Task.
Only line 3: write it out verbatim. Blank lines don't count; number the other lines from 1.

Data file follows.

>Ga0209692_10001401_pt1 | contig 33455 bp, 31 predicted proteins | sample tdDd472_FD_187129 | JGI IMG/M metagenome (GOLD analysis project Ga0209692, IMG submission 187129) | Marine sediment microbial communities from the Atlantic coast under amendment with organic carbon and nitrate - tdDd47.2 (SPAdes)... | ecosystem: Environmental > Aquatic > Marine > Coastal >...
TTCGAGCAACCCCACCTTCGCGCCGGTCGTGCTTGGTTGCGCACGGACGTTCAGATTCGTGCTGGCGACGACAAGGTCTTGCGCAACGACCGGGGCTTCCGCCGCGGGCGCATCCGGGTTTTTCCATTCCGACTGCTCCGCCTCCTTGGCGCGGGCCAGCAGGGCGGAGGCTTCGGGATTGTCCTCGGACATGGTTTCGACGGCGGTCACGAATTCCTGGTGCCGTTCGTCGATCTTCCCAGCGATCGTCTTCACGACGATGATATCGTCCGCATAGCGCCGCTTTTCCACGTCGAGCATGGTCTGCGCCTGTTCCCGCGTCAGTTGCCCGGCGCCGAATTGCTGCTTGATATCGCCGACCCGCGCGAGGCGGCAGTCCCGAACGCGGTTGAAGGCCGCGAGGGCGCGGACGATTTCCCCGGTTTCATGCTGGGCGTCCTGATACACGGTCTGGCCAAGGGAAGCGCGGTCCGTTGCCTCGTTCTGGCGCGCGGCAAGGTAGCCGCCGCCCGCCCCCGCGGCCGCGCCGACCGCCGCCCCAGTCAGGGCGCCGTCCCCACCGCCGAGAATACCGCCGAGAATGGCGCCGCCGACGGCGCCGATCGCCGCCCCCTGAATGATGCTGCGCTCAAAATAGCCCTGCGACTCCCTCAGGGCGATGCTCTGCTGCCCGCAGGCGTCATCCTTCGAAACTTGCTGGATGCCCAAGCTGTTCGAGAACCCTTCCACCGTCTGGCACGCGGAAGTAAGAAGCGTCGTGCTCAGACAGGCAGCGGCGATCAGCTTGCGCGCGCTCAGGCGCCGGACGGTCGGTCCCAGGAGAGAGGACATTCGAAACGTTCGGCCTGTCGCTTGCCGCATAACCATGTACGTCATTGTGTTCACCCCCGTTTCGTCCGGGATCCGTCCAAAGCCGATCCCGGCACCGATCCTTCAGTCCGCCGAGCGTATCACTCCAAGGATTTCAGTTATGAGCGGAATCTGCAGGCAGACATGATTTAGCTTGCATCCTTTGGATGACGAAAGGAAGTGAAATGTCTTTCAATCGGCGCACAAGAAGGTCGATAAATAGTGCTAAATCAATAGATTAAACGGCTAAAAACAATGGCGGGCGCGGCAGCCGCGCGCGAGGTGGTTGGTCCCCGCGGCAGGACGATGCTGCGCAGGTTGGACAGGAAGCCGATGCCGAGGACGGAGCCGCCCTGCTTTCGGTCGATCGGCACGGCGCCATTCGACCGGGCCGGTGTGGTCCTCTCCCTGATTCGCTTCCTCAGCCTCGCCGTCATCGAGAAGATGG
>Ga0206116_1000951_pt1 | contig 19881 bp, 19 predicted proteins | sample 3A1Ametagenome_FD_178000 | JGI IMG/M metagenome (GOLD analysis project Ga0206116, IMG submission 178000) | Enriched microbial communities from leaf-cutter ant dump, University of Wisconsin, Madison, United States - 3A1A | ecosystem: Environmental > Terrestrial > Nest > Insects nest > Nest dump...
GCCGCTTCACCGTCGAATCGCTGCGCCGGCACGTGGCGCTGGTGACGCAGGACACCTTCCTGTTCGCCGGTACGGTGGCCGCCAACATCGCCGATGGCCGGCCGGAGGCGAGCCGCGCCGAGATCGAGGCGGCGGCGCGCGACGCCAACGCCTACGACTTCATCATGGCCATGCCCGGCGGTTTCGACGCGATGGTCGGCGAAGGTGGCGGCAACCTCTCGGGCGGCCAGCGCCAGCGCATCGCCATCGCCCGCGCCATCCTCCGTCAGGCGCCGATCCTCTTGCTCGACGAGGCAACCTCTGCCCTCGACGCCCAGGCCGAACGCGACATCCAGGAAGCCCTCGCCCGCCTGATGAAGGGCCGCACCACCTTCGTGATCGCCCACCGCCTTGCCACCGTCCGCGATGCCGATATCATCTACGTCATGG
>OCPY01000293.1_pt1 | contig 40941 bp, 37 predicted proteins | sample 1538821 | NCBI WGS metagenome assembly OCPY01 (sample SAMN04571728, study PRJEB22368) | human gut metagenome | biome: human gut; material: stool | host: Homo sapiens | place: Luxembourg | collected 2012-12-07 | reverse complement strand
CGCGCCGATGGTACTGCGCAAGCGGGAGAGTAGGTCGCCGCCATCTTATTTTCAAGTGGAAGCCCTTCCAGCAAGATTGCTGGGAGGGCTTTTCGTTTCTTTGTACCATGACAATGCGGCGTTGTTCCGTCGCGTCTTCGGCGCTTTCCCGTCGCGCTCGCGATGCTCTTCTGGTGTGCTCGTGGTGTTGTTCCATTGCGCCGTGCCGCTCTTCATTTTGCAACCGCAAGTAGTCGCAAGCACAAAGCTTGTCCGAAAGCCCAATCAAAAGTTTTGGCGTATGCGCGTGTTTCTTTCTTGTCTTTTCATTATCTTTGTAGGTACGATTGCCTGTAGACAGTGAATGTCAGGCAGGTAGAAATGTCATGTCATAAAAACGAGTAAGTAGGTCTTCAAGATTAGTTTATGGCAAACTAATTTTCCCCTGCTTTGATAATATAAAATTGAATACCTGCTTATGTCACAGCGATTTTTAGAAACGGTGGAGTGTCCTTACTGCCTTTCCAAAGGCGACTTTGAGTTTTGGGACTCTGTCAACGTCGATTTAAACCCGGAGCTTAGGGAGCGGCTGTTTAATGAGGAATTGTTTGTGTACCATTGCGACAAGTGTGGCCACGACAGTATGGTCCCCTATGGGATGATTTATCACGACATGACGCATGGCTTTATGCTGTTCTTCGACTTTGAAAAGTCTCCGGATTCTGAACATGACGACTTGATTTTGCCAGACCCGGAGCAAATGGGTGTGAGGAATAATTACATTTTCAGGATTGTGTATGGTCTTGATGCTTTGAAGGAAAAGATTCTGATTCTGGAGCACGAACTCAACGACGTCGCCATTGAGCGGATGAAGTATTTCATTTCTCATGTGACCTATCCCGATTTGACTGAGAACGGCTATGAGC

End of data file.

>Ga0206116_1000951_pt1 | contig 19881 bp, 19 predicted proteins | sample 3A1Ametagenome_FD_178000 | JGI IMG/M metagenome (GOLD analysis project Ga0206116, IMG submission 178000) | Enriched microbial communities from leaf-cutter ant dump, University of Wisconsin, Madison, United States - 3A1A | ecosystem: Environmental > Terrestrial > Nest > Insects nest > Nest dump...